The roguish professor takes Jimmy aside after class to tell him his life story and explain that Jimmy can’t beat the hyper-privileged rich boys with his fists; he has to win some other way. There sure is a lot of sexual tension between innocent schoolboy Jimmy Darmody and the swarthy Sterling Cooperish professor. If this were pornography, I would buy a million billion free downloads of it. Lucky Luciano and Al Capone are divvying up the remains of Jimmy’s new empire and discussing the lesbian double murder. “He didn’t ice her,” says Doyle in the back, Manny the Butcher did. With Jimmy gone the boys are going gorillas. They pressure Doyle to donate his whiskey to Jimmy, lest they bring him back to Rothstein for punishment. Nucky attacks the preacher’s faulty parable and Margaret questions his men in the boat. She wonders after his atheism and its relation to his selfishness.
Eli Thompson is in jail being charged with the murder of Hans Schroeder. His lawyer begs him to take a plea bargain and cop to the killing to avoid the electric chair. Jimmy’s mother has come to visit him at Princeton and rag on the bohemian waitress (Angela) he’s been dating. Jimmy asks about his mom’s most recent boyfriend, whom she has just learned is “married and mortgaged.” He apologizes for what sounds like a common occurrence. Jimmy doesn’t want to drink because he has to write an essay. Gillian wants to party. BAD IDEA JEANS, JIMMY. Jimmy, don’t you take your hot mom to the clubs.
Esther Randolph and Van Alden discuss the forthcoming trial. Back in the flashback, Angela meets up with Jimmy at a mixer. He introduces her to Gillian, who calls Angela “simple, restrained” with a bitchy jealous smile. The Princeton party is a rager. People are standing on the stage and shit. They meet a Jewish guy (speculating) who attaches himself to them. Gillian is drinking in the ambient testosterone and relishing the young male attention on her, and Jimmy doesn’t like it one bit. Angela confesses she is pregnant and then apologizes. Jimmy turns his ambivalent look into a false one of happiness. He proposes with a semi-hostile quip. They agree that they don’t know each other at all. That’ll work out.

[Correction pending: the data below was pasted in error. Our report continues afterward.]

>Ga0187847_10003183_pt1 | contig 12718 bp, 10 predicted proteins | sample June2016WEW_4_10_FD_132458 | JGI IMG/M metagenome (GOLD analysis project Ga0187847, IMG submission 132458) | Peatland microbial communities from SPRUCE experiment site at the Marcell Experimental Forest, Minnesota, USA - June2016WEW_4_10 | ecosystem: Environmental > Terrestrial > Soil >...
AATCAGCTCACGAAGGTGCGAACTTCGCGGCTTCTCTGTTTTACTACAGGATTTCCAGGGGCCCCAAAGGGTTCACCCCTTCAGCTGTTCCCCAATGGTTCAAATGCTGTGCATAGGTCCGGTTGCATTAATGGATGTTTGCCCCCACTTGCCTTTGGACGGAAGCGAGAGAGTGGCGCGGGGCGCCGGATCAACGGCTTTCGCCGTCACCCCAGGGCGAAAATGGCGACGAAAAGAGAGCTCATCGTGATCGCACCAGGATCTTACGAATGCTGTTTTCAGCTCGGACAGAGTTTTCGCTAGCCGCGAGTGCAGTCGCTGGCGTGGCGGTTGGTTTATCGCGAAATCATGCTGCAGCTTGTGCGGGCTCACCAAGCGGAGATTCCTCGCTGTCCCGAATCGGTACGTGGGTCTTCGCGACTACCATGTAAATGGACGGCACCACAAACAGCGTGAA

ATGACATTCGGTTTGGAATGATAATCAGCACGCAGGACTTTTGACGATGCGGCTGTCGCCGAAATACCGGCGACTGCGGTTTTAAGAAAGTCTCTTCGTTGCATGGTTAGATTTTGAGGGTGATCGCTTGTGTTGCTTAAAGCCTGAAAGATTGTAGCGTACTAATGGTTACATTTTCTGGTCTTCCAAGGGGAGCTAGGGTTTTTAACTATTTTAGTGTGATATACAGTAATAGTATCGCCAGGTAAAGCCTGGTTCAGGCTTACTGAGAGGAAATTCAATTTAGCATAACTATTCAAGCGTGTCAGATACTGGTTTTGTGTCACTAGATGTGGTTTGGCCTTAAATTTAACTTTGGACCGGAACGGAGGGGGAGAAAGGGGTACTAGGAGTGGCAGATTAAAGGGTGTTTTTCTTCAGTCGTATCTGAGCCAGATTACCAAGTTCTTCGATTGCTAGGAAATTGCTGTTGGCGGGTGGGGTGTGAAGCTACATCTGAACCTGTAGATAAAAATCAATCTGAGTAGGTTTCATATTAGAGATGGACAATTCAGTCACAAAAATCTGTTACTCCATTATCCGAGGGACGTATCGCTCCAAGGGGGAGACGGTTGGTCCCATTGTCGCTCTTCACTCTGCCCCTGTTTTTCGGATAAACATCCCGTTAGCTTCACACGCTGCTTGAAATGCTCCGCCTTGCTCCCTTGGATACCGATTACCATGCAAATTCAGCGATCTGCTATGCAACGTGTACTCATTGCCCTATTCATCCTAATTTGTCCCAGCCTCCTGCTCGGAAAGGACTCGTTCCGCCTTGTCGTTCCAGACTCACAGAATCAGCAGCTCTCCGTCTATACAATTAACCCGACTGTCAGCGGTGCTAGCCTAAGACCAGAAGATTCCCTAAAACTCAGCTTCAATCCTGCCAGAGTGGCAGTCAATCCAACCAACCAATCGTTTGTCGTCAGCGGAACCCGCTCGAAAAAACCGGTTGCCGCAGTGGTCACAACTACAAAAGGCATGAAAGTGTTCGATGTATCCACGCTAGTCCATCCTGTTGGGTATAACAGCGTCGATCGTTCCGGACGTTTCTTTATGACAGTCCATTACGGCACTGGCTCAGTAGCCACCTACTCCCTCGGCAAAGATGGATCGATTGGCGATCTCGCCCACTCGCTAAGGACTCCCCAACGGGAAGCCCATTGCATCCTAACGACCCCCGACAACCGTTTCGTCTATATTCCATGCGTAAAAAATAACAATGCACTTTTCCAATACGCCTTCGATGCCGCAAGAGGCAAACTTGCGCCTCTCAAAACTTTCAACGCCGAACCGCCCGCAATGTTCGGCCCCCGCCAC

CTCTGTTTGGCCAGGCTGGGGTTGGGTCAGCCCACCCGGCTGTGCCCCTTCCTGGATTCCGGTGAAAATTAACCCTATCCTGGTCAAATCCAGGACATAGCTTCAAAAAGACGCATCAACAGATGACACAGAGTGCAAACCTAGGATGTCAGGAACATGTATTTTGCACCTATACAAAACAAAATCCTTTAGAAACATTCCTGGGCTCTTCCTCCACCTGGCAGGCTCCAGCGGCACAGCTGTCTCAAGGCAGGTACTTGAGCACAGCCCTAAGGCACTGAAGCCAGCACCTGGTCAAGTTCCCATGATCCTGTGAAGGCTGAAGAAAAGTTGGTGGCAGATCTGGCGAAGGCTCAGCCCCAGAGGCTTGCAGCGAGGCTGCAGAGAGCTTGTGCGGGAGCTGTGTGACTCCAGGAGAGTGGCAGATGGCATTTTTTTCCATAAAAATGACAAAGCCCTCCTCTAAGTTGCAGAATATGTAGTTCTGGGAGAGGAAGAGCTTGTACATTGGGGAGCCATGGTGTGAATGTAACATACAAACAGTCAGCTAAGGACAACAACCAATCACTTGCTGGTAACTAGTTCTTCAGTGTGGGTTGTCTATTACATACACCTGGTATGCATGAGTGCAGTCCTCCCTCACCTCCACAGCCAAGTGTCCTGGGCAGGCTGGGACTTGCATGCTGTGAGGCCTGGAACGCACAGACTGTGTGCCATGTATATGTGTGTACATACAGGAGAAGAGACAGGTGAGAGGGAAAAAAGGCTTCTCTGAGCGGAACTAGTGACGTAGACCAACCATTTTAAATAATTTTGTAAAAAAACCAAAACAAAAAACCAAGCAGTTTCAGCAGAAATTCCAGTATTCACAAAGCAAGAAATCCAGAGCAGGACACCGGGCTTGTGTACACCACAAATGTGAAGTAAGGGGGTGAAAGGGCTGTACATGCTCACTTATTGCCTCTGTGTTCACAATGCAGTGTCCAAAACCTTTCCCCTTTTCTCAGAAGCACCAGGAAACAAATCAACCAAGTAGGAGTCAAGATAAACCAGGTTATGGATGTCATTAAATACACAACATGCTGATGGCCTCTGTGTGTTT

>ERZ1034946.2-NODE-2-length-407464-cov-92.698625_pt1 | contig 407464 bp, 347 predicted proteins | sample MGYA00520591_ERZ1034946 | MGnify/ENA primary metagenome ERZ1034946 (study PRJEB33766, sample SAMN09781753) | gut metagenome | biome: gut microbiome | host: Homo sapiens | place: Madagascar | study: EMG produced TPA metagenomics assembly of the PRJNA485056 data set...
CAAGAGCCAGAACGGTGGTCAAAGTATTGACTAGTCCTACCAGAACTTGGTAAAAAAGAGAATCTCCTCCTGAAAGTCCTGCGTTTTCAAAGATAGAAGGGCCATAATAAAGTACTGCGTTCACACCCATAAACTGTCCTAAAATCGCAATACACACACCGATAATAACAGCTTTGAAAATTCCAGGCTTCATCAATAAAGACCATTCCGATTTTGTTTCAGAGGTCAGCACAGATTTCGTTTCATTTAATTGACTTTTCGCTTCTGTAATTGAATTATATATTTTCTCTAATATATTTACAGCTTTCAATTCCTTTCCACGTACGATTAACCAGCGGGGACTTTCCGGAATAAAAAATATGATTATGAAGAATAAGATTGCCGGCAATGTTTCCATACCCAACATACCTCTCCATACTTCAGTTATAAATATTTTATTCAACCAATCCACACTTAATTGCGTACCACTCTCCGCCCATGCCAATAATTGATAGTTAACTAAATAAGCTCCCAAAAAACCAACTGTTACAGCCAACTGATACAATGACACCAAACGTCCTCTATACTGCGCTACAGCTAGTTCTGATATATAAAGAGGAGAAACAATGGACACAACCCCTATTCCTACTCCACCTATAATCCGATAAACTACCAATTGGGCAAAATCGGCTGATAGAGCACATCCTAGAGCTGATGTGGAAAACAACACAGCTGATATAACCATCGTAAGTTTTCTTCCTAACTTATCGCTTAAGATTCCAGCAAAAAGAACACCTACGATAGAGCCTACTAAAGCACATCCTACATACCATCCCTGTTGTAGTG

Nucky tells Margaret the truth. He is up for jail and possibly the chair. Margaret wants to know how he sleeps at night. He brusquely informs her how the money is going to be moved around while she closes her eyes and tries to tune out the world. Jimmy and Angela are having a moment in the gothic archways when his flustered drunken mother runs out into the hallway with her blue silk dress half-off. The professor who gave Jimmy advice condescendingly now smugly agrees to “apologize in a convincingly chivalrous fashion” for mistaking Jimmy’s mom for a whore. Jimmy punches him convincingly in the face. Back in Atlantic City, Doyle pours a drink for Van Alden and tells him the details of the oncoming money flow. Doyle wants federal agents to break up the party, in exchange for a large cut. Van Alden repeats “I’d prefer not to,” because somebody also read Bartleby, the Scrivener in his Herman Melville 101 class at Princeton.
Jimmy carries his mother up into his room. His tie is undone, which is how we know he is shitfaced. He takes his shirt off and asks his mom why she showed up. “I’m just the loneliest person on earth” she says, with utterly sad conviction. She asks Jimmy if he loves Angela, and he says, “No. I don’t know.” She starts taking her stockings off slowly and purposefully, the same way she’s done for strangers in rooms many Jacobean times before. “I hate for you to see me like this” says Gillian, who loves for him to see her like this. He throws her down on the bed and hovers over her (TOTALLY NORMAL). “You know how to take care of me,” she says. That’s right, because you trained him to do it, creep lady. A train goes into the tunnel, the tunnel where it was forged. Gillian kisses Jimmy on the mouth while saying, “There’s nothing wrong baby. There’s nothing wrong with any of it.” If you have to say it, you know damn well it isn’t true.